The hermit crab

HERMIT CRABS are decapod crustaceans of the superfamily ———–PAGUROIDEA.  Most of the 1100 species possess an asymmetrical abdomen which is concealed in an empty GASTROPOD SHELL, carried around by the hermit crab, into which its whole body can retract..  Most frequently, hermit crabs use the shells of sea snails.
The tip of the hermit crab’s abdomen is adapted to clasp strongly on to the COLUMELLA of the snail shell.  As the crab grows, in size, it must find a larger shell and abandon the previous one.  This habit of living in a SECOND-HAND SHELL, gives rise to the popular name HERMIT CRAB, by analogy to a hermit who lives alone.  Many hermit crabs use VACANCY CHAINS (very interesting) to find new shells.  When a new, bigger shell becomes available, hermit crabs gather round it and form a kind of QUEUE —— from largest to smallest.  When the largest crab moves into the new shell, the 2nd largest crab moves into the newly-vacated shell, thereby making its previous shell available to the 3rd largest crab and so on.
Hermit crabs often GANG UP on a hermit crab with what they perceive to be a better shell, where they will, actually, pry its home away from it, and then compete for it, and one will, ultimately, take it over.  Most species are AQUATIC, and live in varying depths of salt water.  Tropical areas host some TERRESTRIAL SPECIES, though, even those, have aquatic larvae and need access to water for reproduction.  Most hermit crabs are nocturnal.  A few species do not use  a MOBILE HOME, and inhabit immobile structures, left by POLYCHAETE worms, VERMITED gastropods, CORALS & SPONGES.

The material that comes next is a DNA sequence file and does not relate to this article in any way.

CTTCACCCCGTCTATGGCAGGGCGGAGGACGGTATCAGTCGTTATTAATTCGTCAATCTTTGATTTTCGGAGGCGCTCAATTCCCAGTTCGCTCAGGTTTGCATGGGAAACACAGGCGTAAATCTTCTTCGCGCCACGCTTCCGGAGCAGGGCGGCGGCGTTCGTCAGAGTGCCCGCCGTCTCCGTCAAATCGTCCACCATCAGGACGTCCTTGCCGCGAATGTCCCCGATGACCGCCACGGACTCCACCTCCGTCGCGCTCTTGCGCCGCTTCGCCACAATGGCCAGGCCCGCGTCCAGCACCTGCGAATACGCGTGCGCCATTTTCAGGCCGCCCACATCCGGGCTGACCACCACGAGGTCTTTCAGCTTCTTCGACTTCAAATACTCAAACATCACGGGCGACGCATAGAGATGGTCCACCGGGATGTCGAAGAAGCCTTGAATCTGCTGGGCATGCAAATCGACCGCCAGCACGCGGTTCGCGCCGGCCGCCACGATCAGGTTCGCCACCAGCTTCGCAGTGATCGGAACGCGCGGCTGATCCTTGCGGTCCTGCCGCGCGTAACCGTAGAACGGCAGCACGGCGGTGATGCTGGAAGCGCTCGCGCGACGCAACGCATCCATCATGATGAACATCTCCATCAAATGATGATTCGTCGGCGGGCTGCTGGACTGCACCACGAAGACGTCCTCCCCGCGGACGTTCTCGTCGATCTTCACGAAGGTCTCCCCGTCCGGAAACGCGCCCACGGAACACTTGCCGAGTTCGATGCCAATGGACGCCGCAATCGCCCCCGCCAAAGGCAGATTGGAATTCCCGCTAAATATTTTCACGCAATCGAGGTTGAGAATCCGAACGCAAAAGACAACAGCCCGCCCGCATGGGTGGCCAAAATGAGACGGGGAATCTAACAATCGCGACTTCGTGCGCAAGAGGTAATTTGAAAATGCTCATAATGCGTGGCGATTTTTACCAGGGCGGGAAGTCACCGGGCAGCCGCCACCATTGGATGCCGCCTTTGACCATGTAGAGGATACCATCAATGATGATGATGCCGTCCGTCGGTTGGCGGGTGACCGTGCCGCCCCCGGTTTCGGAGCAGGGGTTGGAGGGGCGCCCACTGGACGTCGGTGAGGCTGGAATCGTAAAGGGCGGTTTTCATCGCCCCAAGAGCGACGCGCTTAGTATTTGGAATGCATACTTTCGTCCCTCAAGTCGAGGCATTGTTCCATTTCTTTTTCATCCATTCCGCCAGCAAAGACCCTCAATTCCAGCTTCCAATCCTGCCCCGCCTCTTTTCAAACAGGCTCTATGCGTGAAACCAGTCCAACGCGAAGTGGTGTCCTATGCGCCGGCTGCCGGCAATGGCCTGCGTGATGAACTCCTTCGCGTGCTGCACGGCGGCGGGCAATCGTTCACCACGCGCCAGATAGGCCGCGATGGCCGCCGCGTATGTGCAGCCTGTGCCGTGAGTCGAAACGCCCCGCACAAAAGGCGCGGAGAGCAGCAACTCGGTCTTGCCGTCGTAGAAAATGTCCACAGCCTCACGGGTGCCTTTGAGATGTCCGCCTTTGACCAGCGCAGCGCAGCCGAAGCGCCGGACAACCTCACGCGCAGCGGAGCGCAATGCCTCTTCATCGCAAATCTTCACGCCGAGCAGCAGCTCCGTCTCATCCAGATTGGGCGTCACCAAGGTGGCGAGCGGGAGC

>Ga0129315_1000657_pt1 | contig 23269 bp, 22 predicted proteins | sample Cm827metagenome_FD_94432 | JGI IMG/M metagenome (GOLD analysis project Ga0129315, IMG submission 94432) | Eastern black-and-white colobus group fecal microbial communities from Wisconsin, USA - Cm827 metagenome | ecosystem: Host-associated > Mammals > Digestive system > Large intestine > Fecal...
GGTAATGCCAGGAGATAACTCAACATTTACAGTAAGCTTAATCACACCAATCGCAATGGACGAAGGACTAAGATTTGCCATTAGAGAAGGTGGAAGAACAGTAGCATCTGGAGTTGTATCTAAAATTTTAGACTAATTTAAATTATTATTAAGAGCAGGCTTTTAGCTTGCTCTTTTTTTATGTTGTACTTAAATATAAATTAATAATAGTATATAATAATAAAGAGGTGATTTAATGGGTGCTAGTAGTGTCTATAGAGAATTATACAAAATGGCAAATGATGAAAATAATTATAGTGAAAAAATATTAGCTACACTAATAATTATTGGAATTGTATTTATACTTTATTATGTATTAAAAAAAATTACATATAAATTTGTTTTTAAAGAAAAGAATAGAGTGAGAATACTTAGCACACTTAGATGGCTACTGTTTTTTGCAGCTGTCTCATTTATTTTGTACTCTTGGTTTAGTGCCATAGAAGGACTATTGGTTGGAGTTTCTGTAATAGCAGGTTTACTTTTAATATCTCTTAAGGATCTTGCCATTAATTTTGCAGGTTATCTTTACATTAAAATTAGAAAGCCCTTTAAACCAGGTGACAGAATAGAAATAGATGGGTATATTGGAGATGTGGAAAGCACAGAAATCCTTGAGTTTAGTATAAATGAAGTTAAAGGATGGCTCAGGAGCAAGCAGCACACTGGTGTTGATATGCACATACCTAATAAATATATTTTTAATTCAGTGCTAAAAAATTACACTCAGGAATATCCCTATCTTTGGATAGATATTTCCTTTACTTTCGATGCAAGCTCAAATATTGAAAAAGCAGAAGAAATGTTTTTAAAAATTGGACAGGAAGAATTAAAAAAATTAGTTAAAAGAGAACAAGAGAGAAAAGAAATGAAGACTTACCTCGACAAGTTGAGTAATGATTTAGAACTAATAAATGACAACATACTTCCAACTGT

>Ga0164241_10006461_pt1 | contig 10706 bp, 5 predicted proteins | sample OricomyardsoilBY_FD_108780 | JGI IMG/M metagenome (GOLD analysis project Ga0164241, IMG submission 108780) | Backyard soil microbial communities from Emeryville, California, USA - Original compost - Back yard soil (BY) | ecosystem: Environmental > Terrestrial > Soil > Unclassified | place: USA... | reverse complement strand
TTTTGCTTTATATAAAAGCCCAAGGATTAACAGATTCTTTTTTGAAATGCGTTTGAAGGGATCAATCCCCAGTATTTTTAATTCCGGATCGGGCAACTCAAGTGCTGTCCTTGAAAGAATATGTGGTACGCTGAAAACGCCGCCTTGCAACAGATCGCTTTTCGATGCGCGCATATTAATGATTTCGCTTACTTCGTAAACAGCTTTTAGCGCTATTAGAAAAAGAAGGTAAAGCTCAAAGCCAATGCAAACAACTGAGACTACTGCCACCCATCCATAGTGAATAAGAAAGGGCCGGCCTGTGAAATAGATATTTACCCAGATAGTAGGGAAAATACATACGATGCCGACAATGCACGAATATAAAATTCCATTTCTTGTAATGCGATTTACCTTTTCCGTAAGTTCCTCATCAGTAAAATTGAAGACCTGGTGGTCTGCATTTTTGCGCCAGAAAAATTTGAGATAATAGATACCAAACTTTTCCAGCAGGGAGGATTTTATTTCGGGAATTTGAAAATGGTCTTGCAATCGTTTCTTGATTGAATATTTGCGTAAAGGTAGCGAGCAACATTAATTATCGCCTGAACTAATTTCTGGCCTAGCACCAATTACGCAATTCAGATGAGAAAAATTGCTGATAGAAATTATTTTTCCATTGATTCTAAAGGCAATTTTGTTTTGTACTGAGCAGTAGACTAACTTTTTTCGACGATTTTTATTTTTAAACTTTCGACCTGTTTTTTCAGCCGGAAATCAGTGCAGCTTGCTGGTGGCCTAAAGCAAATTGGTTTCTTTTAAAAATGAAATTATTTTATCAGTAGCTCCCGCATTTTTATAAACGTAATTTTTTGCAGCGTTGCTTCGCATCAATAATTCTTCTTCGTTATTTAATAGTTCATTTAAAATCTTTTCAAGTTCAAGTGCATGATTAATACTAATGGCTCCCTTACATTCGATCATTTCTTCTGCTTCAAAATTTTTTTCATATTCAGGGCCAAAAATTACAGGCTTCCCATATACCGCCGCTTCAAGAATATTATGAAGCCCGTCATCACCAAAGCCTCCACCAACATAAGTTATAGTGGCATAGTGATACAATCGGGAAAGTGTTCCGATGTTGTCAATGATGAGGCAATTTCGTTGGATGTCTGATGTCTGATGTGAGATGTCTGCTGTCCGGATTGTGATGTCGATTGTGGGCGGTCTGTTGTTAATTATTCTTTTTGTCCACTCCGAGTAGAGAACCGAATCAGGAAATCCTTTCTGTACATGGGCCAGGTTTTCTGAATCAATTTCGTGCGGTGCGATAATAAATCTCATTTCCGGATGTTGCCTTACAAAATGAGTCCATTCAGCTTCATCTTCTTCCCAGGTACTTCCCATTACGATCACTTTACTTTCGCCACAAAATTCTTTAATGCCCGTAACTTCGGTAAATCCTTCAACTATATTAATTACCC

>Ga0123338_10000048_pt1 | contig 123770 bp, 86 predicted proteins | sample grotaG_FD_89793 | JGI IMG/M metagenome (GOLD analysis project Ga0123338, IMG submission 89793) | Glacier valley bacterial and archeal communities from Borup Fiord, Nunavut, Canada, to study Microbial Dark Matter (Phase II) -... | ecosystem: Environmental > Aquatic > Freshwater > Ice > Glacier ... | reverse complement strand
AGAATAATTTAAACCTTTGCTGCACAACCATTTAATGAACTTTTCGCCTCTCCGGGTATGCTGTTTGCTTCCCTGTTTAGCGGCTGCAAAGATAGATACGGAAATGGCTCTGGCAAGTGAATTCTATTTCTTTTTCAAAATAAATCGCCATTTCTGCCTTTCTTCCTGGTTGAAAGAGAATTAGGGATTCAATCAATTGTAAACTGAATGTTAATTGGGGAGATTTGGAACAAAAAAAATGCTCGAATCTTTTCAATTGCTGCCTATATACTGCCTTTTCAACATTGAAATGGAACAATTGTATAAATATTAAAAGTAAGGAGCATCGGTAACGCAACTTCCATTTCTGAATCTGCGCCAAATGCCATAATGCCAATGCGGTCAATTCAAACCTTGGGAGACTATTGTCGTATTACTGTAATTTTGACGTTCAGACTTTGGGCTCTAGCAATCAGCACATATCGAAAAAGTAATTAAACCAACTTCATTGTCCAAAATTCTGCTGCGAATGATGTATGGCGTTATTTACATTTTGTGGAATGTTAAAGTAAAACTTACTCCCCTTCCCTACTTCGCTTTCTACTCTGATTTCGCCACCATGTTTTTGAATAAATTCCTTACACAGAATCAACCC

Hermit crabs are, often, seen as THROWAWAY PETS, that would live only a few months, but species such as COENOBITA clypeatus have a 23year life span, if properly treated, and some have lived longer than 32yrs.  In general, and despite their MONIKER, hermit crabs are social animals, that do best in groups.  In the wild they can be found in colonies of a 100 or more, and therefore many sellers encourage the purchase of more than one crab.
hermit-crabThe hermit crab terranium environment requires a controlled environment, with a temperature around 75-85degrees F, and a humidity around 70-80degrees.  They need salt and fresh water.  They are SCAVENGERS, and so can be given fruits and vegetables, as long as they are not put in preservatives.  Substrate needed is sand mixed with coconut mulch or crushed coral substrate, that is deep enough to allow them to completely bury themselves while MOULTING.  During moulting, they should not be dug up.  Those that are dug up regularly, will create a moult-inhibiting hormone called XANTHURENIC ACID.  The exoskeleton that is left behind, is eaten by the newly-moulted crab.  The exoskeleton contains much-needed nutrients, including Calcium.
 The HERMIT CRAB gets its name, because it abandons its old shell and goes in search of bigger shells, just like a hermit without a home of its own.  Inspired by this peaceful exchange of shells, Japanese media design artist, Aki Inomata, has designed a project titled, Why not hand over a ‘SHELTER’ to Hermit Crabs ?  It explores the theme, by designing new ‘SHELTERS’, in the shape of ‘world cities’.  Theses new homes, for the crabs, represent the abstract perception of changing nationalities and identities.
According to HUFFINGTON POST, Inomata explores the idea of changing nationalities through migration, displacement, and the very primal search for a physical and symbolic home.  Clearly, the hermit crabs became the perfect metaphor for migrants and refugees.  Inomata says, “Though the body of the hermit crab is the same, according to the shell it is wearing, its appearance changes completely.”  The SHELTERS, designed in the shape of various cities worldwide, represents the changing identities of migrants.



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